Wednesday, April 8, 2009
Meet Geno: Sicilian Buttercup Roo
Meet Geno, our Sicilian Buttercup rooster (at least I hope he's a he) chick. We have three lovely Buttercup hens already, and one of them--Georgia--is very attached to me (and vice-versa). Since we name all our roosters with names ending in "o" I decided to name him in memory of my late Italian friend Geno C.
Geno is already challenging the large, presumed Buff Orpington (I didn't order it!) chick nearly double his size.
These chickens are extremely rare. The American Standard of Perfection notes that 100% of the Buttercup stock in North America came from hatching eggs brought here in 1892. Supposedly they are not docile or broody, but I can tell you ours are very handle-able and one of them goes seriously broody (as in attacking your hand if you try to move her). They lay small white eggs.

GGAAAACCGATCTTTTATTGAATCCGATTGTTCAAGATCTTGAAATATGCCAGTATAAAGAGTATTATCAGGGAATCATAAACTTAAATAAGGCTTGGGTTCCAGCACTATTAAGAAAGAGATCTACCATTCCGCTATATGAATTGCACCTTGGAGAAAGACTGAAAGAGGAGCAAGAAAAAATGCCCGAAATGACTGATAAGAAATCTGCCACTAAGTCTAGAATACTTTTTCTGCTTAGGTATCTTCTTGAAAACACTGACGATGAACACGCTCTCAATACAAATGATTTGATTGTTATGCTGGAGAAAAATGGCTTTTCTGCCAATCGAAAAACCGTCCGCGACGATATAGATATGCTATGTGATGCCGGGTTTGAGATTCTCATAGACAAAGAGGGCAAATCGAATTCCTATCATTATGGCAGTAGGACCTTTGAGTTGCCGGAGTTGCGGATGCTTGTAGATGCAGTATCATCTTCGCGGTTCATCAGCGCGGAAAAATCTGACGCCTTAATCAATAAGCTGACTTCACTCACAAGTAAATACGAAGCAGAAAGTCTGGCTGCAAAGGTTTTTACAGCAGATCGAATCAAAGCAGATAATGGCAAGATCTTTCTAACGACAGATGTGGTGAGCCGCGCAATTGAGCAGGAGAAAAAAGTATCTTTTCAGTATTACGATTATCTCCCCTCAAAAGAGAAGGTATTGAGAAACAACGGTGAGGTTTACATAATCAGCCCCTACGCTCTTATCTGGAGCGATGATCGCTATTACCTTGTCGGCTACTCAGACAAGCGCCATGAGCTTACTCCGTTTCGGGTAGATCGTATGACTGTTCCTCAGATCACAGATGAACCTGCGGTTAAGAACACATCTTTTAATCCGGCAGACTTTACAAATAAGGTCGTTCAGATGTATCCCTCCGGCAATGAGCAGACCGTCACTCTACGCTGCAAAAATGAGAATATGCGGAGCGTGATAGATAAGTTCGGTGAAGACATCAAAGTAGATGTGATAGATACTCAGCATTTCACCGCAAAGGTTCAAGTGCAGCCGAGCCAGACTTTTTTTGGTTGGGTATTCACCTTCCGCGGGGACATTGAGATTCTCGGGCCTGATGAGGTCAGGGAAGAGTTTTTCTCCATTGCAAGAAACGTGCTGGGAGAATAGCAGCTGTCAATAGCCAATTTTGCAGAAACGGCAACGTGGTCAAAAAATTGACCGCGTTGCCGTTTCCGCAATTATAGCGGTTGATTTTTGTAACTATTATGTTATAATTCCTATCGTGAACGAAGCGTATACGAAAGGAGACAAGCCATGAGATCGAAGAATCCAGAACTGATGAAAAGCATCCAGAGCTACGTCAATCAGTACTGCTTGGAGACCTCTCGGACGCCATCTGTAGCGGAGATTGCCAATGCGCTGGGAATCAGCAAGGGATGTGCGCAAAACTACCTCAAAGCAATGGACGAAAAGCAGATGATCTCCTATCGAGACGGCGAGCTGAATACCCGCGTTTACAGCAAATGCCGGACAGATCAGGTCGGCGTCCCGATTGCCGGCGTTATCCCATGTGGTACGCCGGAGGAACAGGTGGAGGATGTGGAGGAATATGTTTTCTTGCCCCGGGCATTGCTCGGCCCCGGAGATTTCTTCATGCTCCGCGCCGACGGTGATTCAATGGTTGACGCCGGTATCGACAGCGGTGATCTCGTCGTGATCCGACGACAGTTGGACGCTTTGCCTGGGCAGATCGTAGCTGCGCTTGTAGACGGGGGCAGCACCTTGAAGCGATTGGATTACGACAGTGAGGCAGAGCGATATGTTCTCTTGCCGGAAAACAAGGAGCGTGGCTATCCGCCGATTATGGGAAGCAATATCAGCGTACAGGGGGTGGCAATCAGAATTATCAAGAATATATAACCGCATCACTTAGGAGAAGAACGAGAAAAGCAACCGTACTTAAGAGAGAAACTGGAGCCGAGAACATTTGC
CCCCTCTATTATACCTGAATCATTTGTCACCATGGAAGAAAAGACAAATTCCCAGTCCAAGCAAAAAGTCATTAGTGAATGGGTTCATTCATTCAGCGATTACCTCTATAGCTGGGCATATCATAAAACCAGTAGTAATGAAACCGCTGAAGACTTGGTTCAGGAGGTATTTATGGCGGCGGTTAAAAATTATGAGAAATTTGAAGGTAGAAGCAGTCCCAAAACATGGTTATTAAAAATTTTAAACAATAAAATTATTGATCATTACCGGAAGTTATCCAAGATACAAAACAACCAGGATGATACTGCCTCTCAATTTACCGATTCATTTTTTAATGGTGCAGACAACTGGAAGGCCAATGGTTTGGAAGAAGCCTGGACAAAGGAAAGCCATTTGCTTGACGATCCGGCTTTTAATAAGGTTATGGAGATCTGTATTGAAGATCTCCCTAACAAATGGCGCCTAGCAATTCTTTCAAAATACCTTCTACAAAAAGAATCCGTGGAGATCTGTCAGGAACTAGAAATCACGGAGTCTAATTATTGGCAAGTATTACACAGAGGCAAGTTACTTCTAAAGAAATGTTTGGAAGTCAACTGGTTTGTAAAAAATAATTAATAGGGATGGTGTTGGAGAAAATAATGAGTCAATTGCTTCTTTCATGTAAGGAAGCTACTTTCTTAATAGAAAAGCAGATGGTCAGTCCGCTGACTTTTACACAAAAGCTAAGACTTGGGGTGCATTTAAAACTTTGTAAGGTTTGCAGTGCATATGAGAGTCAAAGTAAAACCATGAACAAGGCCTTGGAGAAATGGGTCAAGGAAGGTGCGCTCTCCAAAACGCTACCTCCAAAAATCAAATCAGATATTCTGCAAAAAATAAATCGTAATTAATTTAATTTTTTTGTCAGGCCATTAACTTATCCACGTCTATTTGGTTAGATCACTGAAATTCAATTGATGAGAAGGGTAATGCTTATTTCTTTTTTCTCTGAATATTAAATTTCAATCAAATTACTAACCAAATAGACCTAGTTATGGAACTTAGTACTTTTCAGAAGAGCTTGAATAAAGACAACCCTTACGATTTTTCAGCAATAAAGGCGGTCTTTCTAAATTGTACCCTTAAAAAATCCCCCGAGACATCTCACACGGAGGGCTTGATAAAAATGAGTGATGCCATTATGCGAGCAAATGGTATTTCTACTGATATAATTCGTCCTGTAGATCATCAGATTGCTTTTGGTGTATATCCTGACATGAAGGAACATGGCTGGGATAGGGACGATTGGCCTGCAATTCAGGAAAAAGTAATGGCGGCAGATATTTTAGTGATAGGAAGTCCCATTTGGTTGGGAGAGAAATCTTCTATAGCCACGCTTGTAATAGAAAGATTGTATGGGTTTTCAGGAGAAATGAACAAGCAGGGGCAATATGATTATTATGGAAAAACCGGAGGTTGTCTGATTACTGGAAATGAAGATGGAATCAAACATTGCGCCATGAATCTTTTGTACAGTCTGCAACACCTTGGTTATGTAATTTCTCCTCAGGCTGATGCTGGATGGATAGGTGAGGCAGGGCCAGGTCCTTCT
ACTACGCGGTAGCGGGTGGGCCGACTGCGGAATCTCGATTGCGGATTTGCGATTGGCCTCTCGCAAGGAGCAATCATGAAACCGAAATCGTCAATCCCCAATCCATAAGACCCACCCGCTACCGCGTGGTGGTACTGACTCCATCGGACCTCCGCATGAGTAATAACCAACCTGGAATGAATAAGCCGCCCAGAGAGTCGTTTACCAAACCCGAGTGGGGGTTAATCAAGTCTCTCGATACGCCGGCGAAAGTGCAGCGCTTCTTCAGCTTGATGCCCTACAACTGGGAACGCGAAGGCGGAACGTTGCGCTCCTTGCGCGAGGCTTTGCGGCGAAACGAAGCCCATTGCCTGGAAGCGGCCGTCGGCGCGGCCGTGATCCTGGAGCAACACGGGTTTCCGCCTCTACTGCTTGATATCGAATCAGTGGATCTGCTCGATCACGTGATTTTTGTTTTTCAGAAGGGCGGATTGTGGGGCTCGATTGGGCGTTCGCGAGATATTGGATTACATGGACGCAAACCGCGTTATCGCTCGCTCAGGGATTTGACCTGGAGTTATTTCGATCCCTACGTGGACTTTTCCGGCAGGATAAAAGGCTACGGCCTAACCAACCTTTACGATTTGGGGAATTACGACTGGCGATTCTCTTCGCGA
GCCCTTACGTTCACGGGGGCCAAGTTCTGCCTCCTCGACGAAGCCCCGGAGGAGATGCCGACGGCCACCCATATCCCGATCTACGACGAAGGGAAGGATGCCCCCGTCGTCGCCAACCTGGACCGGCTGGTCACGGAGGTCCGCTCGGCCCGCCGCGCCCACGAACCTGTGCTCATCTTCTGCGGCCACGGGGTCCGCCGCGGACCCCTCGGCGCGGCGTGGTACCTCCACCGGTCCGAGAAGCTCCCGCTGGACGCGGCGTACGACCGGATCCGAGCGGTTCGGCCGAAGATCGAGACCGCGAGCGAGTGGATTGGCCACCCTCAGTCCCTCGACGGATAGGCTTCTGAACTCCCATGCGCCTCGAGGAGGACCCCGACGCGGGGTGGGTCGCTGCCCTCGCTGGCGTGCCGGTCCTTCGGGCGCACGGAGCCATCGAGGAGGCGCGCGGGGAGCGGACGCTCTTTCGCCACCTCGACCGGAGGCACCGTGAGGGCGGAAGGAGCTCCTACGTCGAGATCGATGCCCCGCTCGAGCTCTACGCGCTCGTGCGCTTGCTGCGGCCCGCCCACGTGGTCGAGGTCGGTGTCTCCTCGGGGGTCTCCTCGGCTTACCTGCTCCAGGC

We do have a Sicilian chef who runs the local Italian restaurant (but his name doesn't in in "o"), and he's the first to tell you the many ways Sicily is different from Italy. (For one, it is an island, and second, they add sugar to their spaghetti sauce.) I think their flag looks sort of Celtic. At least our chickens do not have three legs.
They are sprouting wing and tail feathers. Today they are two weeks old!